The Monterey Bay International Trade Association, TradePort and California’s Global Trade Community invite you to the Global Smart Energy- Bilateral Trade and Investment Opportunities conference on November 13, 2009.
Featuring several clean tech experts hailing from Chevron Energy Service (CES), the U.S. Department of Commerce (DOC), NASA and other small business sectors, the conference will discuss the obstacles and business opportunities faced in the emerging “smart grid” industry.
Friday, October 30th, 2009
The high tech industry will play a significant role in the battle to reduce greenhouse gas emissions as long as the Internet remains a level playing field. The opportunities for software companies to innovate in the energy generation and energy efficiency sectors are substantial if the priority of traffic over the Internet remains neutral (i.e., the FCC adopts net neutrality rules).
The smart grid is the main prerequisite to the Internet’s involvement in energy. The Obama Administration recently announced $3.4 billion in the development of the smart grid and related technologies. Much of these funds went directly to utilities to provide smart meters in homes and businesses. Southern California Edison has already started its rollout of smart meters under a program called SmartConnect; they hope to have 5 million smart meters active by 2012.
Wednesday, October 28th, 2009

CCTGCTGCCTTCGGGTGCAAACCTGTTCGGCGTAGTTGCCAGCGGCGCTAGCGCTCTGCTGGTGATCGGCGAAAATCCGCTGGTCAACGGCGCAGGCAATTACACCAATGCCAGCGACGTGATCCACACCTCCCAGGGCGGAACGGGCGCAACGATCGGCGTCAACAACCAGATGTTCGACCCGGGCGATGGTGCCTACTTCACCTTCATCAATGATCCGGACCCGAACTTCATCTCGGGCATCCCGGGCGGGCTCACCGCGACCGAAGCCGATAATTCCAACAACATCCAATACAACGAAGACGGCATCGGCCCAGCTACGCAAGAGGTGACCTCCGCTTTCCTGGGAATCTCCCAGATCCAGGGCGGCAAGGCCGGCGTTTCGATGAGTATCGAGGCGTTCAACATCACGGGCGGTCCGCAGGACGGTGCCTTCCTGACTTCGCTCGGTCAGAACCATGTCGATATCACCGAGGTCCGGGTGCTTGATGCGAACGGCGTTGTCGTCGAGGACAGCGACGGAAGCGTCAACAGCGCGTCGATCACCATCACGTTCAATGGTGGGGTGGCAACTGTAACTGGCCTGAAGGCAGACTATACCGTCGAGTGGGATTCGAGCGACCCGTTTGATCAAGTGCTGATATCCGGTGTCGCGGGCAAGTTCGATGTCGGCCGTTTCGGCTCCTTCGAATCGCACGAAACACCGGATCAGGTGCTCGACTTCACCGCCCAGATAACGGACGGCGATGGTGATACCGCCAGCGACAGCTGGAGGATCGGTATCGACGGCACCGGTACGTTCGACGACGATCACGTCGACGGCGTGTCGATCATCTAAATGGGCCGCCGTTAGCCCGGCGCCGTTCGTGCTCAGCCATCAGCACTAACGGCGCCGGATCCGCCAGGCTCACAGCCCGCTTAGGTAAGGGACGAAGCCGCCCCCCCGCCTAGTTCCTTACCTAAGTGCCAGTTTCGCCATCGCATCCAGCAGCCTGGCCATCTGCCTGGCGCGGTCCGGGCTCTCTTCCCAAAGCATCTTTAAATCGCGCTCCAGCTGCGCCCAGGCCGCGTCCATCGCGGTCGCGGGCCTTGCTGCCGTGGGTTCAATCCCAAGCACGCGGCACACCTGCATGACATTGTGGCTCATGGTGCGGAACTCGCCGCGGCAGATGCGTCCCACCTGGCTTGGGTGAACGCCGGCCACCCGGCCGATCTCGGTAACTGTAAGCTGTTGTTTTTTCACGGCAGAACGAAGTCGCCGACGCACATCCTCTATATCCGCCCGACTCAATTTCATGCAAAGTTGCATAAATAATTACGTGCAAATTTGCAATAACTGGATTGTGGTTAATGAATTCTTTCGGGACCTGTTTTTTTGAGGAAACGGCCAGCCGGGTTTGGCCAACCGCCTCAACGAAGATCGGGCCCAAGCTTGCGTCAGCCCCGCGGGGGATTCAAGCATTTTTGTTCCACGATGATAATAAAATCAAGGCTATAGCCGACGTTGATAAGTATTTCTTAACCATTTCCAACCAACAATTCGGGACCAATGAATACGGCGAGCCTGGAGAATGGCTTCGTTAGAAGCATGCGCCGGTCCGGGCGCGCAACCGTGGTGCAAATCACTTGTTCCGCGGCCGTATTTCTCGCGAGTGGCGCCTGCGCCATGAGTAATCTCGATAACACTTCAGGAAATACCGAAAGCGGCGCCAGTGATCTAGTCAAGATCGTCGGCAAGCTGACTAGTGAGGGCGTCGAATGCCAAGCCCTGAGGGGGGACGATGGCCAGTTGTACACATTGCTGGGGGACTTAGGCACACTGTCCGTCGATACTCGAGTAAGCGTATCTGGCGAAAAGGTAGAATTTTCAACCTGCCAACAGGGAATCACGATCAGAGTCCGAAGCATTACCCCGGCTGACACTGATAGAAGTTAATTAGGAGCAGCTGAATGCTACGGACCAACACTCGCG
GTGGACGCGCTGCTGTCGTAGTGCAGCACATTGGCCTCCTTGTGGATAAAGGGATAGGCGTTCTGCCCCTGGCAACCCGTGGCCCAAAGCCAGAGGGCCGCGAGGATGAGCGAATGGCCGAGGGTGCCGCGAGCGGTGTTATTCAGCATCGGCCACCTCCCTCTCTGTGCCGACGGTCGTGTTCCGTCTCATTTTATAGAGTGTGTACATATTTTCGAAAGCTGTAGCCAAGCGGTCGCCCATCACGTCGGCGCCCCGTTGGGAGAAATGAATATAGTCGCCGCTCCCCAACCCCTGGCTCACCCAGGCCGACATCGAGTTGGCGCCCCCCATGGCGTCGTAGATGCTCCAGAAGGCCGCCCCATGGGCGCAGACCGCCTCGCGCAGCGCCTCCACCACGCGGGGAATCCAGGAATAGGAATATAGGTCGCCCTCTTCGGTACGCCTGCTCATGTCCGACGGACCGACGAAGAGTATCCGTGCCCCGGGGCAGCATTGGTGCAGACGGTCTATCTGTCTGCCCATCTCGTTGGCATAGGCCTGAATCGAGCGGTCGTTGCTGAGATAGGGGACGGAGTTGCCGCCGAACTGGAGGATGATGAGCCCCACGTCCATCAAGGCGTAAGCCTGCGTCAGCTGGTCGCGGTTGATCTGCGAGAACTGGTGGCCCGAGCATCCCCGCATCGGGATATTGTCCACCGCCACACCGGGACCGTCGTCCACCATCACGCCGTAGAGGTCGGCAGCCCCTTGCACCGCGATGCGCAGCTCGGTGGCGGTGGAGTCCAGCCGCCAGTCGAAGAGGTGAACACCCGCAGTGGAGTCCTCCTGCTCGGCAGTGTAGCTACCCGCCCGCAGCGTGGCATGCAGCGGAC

What is the current smart grid infrastructure? How will we deploy the smart grid? Answer these questions and more by joining some of today’s leaders in the smart grid movement, next Wednesday, November 4, 2009 at Greentech Media’s The Networked Grid conference. The morning and afternoon keynote speeches will be given by PG&E’s Andrew Tang, senior director, smart energy web, and Oracle’s Linda Jackman, vice president of product strategy and management, utilities business. Also joining them will be speakers from California’s big three utilities and its public utilities commission, PG&E, SDG&E, SCE and CPUC, as well as companies such as ABB, Cisco, Control4, Coulomb Technologies, Enernex, Google, GridPoint, GTM Research, Intel, Oracle, Siemens, Silver Spring Networks, Stanford Research Institute, Tendril, Verizon Wireless.
Tuesday, October 27th, 2009
The Obama administration is awarding $3.4 billion in grants to modernize the national electric grid. One-hundred companies, utilities, manufacturers, and cities will receive the grants — ranging from $400,000 to $200 million — for projects that help build a “smart” grid that cuts energy costs, reduces blackouts, and has the capacity to deliver more wind and solar energy to American homes and businesses. Calling the nation’s grid system “dilapidated,” Carol Browner, the Obama administration’s top adviser on climate and energy issues, said federal funds would be used to expand the national grid and make it work more efficiently.
Wednesday, September 23rd, 2009
The arrival of electric vehicles onto a grid that is expanding its use of renewable power use provides many challenges for networking, communications, and resources management. Seasoned IT firms, viewing EVs as an integral part of the larger smart grid opportunity, are lining up to provide solutions that will enable renewable power and vehicles to help instead of hinder grid performance.
As referenced in my new research report for GigaOM IT and Networking Issues for the Electric Vehicle Market (subscription required), having companies like Cisco, IBM, GE and AT&T playing significant roles make sense because of their experience. Many of the challenges are strikingly similar to those faced when the Internet became a mainstream vehicle for business and commerce.